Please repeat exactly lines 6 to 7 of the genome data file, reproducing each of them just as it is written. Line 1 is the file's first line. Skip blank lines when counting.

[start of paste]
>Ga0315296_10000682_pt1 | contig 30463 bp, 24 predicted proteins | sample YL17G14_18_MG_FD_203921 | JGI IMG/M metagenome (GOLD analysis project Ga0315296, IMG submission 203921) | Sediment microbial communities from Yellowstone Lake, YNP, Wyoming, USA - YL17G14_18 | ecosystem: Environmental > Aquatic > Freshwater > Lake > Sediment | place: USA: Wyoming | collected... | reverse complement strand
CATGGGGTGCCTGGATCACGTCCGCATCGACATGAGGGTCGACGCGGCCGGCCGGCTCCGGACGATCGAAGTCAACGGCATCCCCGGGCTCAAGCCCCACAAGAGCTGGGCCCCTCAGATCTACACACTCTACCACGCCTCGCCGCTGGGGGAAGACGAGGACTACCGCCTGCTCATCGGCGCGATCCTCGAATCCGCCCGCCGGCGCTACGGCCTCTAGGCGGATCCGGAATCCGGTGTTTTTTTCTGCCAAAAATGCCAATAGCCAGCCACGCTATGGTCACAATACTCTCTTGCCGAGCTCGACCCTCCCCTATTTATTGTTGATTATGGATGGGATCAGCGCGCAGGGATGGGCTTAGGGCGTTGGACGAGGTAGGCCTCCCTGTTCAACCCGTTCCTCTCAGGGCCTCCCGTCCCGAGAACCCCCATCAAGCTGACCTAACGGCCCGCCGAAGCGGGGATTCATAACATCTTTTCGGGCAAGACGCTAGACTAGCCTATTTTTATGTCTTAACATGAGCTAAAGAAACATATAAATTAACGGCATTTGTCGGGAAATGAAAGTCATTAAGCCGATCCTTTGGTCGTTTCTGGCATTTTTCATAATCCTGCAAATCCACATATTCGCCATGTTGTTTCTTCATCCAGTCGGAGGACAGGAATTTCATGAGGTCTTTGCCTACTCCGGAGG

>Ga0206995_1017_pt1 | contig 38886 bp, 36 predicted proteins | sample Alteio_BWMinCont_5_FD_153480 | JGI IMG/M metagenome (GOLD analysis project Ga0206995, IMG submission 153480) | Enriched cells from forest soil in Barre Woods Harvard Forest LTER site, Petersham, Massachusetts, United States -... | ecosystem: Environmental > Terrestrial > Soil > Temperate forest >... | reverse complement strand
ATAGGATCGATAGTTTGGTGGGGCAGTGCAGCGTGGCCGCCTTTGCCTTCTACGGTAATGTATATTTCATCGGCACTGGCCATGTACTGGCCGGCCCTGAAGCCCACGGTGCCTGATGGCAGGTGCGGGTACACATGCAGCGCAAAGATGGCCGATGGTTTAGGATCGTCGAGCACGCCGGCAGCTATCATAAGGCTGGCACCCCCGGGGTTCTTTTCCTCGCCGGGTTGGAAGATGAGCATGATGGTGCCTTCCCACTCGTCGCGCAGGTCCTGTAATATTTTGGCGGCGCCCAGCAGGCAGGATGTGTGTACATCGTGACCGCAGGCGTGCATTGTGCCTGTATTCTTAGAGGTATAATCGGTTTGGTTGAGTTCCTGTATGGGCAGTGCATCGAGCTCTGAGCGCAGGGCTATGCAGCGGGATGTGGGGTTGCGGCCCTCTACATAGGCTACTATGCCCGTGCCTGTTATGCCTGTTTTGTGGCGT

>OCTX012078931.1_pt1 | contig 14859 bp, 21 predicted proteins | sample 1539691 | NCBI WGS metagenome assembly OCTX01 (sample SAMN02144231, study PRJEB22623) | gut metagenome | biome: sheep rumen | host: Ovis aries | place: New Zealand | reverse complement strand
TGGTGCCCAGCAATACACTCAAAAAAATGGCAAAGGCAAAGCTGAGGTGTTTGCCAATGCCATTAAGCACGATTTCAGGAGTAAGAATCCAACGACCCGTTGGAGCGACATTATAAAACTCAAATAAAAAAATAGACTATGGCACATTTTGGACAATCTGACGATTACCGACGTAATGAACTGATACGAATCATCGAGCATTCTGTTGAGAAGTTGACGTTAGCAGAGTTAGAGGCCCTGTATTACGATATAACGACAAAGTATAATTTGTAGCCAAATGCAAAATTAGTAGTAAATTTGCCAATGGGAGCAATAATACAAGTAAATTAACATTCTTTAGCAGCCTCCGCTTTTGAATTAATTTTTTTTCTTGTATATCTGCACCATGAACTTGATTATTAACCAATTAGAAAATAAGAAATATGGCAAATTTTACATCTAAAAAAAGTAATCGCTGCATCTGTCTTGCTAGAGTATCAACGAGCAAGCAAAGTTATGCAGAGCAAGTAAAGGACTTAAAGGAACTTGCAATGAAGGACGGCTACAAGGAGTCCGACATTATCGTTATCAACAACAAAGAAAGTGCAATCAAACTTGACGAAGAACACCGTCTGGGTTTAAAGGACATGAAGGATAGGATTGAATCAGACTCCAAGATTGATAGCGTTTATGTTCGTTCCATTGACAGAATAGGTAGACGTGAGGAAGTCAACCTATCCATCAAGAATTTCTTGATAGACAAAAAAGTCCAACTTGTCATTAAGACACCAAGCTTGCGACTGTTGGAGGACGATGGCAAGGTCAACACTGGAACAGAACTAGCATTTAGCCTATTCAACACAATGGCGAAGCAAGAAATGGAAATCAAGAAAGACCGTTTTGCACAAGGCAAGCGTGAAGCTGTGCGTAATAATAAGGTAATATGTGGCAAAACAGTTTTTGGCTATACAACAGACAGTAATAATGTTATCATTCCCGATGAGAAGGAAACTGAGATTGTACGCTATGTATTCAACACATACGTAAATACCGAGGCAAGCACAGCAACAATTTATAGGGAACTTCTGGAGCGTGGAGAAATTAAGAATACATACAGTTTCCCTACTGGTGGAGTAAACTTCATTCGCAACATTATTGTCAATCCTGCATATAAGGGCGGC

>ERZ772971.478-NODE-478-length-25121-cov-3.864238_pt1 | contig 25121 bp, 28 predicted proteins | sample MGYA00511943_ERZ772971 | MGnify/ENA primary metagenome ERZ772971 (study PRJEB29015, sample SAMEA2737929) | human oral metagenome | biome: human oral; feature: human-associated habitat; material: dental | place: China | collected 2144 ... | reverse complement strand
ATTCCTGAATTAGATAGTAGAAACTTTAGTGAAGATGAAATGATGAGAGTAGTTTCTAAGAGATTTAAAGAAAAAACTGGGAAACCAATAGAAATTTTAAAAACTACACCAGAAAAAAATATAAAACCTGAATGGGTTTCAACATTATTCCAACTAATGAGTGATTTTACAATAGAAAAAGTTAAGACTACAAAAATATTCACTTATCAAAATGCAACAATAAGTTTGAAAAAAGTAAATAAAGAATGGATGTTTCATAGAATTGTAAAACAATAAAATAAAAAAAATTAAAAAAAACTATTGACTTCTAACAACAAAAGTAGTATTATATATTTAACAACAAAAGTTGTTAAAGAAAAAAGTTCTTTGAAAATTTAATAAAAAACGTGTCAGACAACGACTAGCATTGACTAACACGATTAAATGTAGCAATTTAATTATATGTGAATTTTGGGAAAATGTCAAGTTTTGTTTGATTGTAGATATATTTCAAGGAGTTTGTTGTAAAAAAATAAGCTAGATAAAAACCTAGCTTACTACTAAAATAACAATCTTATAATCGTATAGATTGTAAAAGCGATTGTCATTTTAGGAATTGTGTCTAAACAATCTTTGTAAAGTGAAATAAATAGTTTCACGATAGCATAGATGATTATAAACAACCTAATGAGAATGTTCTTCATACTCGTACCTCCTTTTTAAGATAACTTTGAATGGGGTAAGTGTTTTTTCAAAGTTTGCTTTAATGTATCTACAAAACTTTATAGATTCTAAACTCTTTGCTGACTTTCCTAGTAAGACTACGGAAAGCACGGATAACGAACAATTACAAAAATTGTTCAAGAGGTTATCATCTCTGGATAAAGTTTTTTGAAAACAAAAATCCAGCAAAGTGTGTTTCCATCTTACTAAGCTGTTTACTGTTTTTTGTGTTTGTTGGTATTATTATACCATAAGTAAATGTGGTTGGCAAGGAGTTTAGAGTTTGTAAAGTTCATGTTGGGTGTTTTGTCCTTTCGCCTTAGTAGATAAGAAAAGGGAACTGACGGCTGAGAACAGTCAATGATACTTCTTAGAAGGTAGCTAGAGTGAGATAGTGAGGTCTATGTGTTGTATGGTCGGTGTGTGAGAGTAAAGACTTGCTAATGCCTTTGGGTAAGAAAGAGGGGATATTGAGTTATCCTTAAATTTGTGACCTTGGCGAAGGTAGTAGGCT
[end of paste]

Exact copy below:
TGGTGCCCAGCAATACACTCAAAAAAATGGCAAAGGCAAAGCTGAGGTGTTTGCCAATGCCATTAAGCACGATTTCAGGAGTAAGAATCCAACGACCCGTTGGAGCGACATTATAAAACTCAAATAAAAAAATAGACTATGGCACATTTTGGACAATCTGACGATTACCGACGTAATGAACTGATACGAATCATCGAGCATTCTGTTGAGAAGTTGACGTTAGCAGAGTTAGAGGCCCTGTATTACGATATAACGACAAAGTATAATTTGTAGCCAAATGCAAAATTAGTAGTAAATTTGCCAATGGGAGCAATAATACAAGTAAATTAACATTCTTTAGCAGCCTCCGCTTTTGAATTAATTTTTTTTCTTGTATATCTGCACCATGAACTTGATTATTAACCAATTAGAAAATAAGAAATATGGCAAATTTTACATCTAAAAAAAGTAATCGCTGCATCTGTCTTGCTAGAGTATCAACGAGCAAGCAAAGTTATGCAGAGCAAGTAAAGGACTTAAAGGAACTTGCAATGAAGGACGGCTACAAGGAGTCCGACATTATCGTTATCAACAACAAAGAAAGTGCAATCAAACTTGACGAAGAACACCGTCTGGGTTTAAAGGACATGAAGGATAGGATTGAATCAGACTCCAAGATTGATAGCGTTTATGTTCGTTCCATTGACAGAATAGGTAGACGTGAGGAAGTCAACCTATCCATCAAGAATTTCTTGATAGACAAAAAAGTCCAACTTGTCATTAAGACACCAAGCTTGCGACTGTTGGAGGACGATGGCAAGGTCAACACTGGAACAGAACTAGCATTTAGCCTATTCAACACAATGGCGAAGCAAGAAATGGAAATCAAGAAAGACCGTTTTGCACAAGGCAAGCGTGAAGCTGTGCGTAATAATAAGGTAATATGTGGCAAAACAGTTTTTGGCTATACAACAGACAGTAATAATGTTATCATTCCCGATGAGAAGGAAACTGAGATTGTACGCTATGTATTCAACACATACGTAAATACCGAGGCAAGCACAGCAACAATTTATAGGGAACTTCTGGAGCGTGGAGAAATTAAGAATACATACAGTTTCCCTACTGGTGGAGTAAACTTCATTCGCAACATTATTGTCAATCCTGCATATAAGGGCGGC

>ERZ772971.478-NODE-478-length-25121-cov-3.864238_pt1 | contig 25121 bp, 28 predicted proteins | sample MGYA00511943_ERZ772971 | MGnify/ENA primary metagenome ERZ772971 (study PRJEB29015, sample SAMEA2737929) | human oral metagenome | biome: human oral; feature: human-associated habitat; material: dental | place: China | collected 2144 ... | reverse complement strand